Yesterday’s protest was the low point in a long and passionate campaign for the Student Refugee Program — a charity supporting a refugee student with an education in Canada.
They worked hard to get a fee for their club on the March ballot and when the University Students’ Council called the referendum invalid, months of work were also invalidated.
But if the USC’s decision does anything, it gives us time to consider a litany of problems surrounding referendums and the SRP fee.
The margin of victory — almost two to one in favour of supporting the SRP fee — tells a story: plenty of students voted with their hearts, not necessarily their heads.
The 8,553 votes cast for the SRP question came from a mix of informed and uninformed voters, but more likely the latter. Because the fee proposal dovetailed with two more self-serving and attractive proposals — late-night busing and 12-month bus passes. Anyone with a philanthropic bone in their body would approve a 52-cent SRP fee after checking “yes” to both those costly conveniences.
Compounding these problems is the campus referendum system. While USC officials praise referendums for putting choice into students’ hands, average turnout hovers around 25 per cent.
In a democracy, it’s never the majority that wins, but the loudest voice at the table. In other words, whoever shows up. And with moral questions like SRP funding, the supporters will always be motivated to the voting booth more often than the opposition, who votes with abstentions.
It’s interesting then, that the best “Vote No” campaign might be no campaign at all. If everyone who voted “no” in the referendum withheld their vote entirely, none of the questions would have passed; we wouldn’t have reached the minimum number of votes to make the referendum considered valid. Is that democracy?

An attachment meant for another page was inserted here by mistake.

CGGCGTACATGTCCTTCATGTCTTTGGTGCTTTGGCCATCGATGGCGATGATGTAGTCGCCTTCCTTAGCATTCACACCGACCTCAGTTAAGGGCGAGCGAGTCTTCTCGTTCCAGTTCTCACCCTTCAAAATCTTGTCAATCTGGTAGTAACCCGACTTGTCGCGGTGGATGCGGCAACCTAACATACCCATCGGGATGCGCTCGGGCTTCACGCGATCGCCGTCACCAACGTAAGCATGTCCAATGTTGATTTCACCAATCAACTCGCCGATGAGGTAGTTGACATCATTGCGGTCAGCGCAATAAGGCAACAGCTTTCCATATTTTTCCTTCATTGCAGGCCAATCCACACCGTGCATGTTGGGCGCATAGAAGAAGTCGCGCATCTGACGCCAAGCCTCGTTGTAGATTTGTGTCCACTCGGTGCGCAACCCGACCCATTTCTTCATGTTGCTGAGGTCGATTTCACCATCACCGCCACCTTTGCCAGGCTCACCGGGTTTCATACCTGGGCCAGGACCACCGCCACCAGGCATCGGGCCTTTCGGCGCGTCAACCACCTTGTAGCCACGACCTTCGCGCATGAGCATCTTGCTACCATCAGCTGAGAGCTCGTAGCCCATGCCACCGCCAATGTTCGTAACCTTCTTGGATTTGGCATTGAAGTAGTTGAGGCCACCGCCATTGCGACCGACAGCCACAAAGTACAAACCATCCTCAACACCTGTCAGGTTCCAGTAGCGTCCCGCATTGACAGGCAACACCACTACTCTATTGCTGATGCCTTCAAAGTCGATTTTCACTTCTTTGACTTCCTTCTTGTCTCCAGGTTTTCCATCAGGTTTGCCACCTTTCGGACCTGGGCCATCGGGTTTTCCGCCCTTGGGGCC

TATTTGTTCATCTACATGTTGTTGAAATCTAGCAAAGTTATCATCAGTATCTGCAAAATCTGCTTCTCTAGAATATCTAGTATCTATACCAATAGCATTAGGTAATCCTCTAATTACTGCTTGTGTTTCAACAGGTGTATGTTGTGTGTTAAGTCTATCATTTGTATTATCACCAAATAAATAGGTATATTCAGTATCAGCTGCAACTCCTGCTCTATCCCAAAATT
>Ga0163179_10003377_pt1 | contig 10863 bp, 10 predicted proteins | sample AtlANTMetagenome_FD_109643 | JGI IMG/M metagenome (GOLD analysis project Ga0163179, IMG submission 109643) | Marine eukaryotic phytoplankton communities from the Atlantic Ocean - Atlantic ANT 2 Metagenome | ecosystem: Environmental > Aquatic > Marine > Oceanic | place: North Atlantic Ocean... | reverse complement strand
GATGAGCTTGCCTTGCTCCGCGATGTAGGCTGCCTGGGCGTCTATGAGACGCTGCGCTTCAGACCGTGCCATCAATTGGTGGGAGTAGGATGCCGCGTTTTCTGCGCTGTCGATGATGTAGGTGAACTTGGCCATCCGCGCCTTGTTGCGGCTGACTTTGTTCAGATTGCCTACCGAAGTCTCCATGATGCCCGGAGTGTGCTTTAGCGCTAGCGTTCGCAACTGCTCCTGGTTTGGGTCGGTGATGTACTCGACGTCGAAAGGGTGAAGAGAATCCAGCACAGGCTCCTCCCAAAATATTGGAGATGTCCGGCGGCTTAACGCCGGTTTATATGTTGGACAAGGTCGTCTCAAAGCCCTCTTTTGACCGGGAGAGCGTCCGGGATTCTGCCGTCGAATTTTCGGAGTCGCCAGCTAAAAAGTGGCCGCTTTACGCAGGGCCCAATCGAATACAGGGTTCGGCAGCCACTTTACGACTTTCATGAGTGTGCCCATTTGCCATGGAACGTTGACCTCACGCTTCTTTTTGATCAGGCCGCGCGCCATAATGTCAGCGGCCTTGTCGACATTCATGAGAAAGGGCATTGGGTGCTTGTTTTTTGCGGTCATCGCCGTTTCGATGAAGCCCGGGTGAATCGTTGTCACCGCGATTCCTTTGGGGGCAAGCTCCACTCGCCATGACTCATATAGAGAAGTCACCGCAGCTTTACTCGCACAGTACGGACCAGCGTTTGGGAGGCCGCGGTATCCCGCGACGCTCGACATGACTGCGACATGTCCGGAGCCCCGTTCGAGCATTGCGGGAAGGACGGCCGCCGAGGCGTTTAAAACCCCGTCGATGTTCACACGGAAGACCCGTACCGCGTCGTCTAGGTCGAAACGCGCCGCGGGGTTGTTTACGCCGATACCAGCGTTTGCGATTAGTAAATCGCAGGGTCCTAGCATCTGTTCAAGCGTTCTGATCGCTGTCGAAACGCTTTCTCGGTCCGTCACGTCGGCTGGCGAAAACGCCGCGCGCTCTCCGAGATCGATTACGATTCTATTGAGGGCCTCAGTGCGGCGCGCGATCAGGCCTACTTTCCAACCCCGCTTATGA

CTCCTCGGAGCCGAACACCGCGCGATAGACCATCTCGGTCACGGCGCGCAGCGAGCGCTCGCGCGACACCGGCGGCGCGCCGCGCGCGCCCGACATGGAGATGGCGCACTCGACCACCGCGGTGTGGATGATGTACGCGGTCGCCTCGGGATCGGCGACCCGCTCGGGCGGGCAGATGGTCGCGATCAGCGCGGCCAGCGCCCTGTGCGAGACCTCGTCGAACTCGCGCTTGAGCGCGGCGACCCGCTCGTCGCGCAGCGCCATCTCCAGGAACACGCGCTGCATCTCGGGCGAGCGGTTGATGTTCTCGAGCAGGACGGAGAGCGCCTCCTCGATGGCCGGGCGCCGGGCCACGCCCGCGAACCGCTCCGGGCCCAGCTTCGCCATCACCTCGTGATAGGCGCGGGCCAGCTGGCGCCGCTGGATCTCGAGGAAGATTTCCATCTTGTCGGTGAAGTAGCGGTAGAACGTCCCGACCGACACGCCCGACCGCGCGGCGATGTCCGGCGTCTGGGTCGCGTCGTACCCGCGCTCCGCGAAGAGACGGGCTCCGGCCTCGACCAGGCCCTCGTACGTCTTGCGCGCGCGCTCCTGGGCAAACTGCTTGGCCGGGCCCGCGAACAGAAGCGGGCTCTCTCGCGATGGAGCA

The USC’s decision will hang in the air as SRP plans their appeal — one surely relying on the fact that the USC could keep the “Vote Yes” side disqualified without canning the results.
It’s fitting that so many demerit points were awarded for fairly trivial things like sending emails. It’s part of the USC’s agonizing “culture of control” — the idea that they must oversee and legislate student lives into a cesspool of bureaucracy. Campaigning on election day only helps promote the vote — something the USC could always use to boost turnout. Yes, they broke the rules and should be penalized. But we have some time before the next referendum to consider what, exactly, these rules are trying to prevent.
If nothing changes, we’ll see the SRP question appear on next year’s ballot and if this year is any indication, it’ll pass. But now’s the perfect time to breathe while USC councillors consider alternatives and SRP advocates listen. Other schools have better systems: a “charity menu” where students decide which charities among a list they should support. Or an opt-out charity fee worth several dollars that goes to a variety of charities at once.
The university should also take notice and consider how they’ll play a role with the SRP next year.
In the meantime, visit the SRP website or call to donate 52 cents. But only if that’s your thing.
Visit the site at bit.ly/uwo-srp or call 1-800-267-8699 to make a donation.